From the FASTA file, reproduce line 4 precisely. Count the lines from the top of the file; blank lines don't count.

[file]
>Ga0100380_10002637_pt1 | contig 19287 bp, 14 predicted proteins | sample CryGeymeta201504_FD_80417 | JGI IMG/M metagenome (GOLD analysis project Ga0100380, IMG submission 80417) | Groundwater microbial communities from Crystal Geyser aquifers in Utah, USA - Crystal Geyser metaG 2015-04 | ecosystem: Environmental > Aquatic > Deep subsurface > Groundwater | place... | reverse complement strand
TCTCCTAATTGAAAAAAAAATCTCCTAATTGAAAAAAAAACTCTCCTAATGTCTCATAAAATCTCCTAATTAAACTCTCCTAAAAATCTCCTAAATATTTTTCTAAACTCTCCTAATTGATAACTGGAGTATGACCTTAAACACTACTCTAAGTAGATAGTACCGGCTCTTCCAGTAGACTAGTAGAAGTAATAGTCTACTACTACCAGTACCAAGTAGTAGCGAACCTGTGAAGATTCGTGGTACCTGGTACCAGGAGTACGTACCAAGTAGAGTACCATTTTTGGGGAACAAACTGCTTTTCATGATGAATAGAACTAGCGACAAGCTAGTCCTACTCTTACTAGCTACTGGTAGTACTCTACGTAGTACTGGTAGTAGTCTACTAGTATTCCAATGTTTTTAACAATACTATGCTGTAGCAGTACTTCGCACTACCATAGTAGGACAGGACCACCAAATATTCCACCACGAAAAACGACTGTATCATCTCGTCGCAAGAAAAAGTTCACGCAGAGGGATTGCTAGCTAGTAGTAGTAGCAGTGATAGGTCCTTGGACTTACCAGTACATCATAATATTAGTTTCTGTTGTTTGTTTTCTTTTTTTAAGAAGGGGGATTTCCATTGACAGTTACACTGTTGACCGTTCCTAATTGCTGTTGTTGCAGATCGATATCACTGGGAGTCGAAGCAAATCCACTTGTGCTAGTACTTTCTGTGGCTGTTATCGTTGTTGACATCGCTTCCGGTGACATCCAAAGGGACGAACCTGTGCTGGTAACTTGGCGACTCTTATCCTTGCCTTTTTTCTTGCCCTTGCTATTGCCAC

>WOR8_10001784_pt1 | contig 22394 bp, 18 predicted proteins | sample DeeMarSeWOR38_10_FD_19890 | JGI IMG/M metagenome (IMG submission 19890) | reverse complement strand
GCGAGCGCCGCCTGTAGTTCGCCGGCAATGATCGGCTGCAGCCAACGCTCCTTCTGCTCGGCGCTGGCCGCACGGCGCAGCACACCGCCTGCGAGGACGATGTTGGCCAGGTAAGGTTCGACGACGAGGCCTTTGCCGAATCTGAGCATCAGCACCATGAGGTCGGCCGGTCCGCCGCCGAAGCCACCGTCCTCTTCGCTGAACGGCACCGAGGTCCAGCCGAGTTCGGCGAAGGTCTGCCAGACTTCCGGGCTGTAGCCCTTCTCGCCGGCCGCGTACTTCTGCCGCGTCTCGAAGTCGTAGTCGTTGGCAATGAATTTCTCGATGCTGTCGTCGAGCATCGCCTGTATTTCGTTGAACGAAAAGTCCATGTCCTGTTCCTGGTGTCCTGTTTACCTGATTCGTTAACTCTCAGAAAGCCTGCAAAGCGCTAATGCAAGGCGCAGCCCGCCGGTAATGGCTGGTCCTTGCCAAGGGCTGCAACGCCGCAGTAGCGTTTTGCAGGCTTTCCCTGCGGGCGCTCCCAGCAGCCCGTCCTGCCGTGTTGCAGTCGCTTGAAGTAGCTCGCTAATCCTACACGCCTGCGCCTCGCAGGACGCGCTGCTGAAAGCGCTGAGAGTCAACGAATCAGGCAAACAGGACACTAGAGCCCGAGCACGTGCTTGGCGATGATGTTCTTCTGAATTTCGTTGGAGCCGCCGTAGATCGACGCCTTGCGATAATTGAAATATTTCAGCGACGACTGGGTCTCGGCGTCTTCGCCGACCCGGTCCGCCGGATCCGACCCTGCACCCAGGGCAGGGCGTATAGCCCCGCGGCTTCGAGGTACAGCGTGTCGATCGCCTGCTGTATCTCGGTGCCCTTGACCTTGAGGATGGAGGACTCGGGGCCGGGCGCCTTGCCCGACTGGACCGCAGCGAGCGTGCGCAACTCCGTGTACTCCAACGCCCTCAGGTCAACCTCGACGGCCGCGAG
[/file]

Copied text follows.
GCGAGCGCCGCCTGTAGTTCGCCGGCAATGATCGGCTGCAGCCAACGCTCCTTCTGCTCGGCGCTGGCCGCACGGCGCAGCACACCGCCTGCGAGGACGATGTTGGCCAGGTAAGGTTCGACGACGAGGCCTTTGCCGAATCTGAGCATCAGCACCATGAGGTCGGCCGGTCCGCCGCCGAAGCCACCGTCCTCTTCGCTGAACGGCACCGAGGTCCAGCCGAGTTCGGCGAAGGTCTGCCAGACTTCCGGGCTGTAGCCCTTCTCGCCGGCCGCGTACTTCTGCCGCGTCTCGAAGTCGTAGTCGTTGGCAATGAATTTCTCGATGCTGTCGTCGAGCATCGCCTGTATTTCGTTGAACGAAAAGTCCATGTCCTGTTCCTGGTGTCCTGTTTACCTGATTCGTTAACTCTCAGAAAGCCTGCAAAGCGCTAATGCAAGGCGCAGCCCGCCGGTAATGGCTGGTCCTTGCCAAGGGCTGCAACGCCGCAGTAGCGTTTTGCAGGCTTTCCCTGCGGGCGCTCCCAGCAGCCCGTCCTGCCGTGTTGCAGTCGCTTGAAGTAGCTCGCTAATCCTACACGCCTGCGCCTCGCAGGACGCGCTGCTGAAAGCGCTGAGAGTCAACGAATCAGGCAAACAGGACACTAGAGCCCGAGCACGTGCTTGGCGATGATGTTCTTCTGAATTTCGTTGGAGCCGCCGTAGATCGACGCCTTGCGATAATTGAAATATTTCAGCGACGACTGGGTCTCGGCGTCTTCGCCGACCCGGTCCGCCGGATCCGACCCTGCACCCAGGGCAGGGCGTATAGCCCCGCGGCTTCGAGGTACAGCGTGTCGATCGCCTGCTGTATCTCGGTGCCCTTGACCTTGAGGATGGAGGACTCGGGGCCGGGCGCCTTGCCCGACTGGACCGCAGCGAGCGTGCGCAACTCCGTGTACTCCAACGCCCTCAGGTCAACCTCGACGGCCGCGAG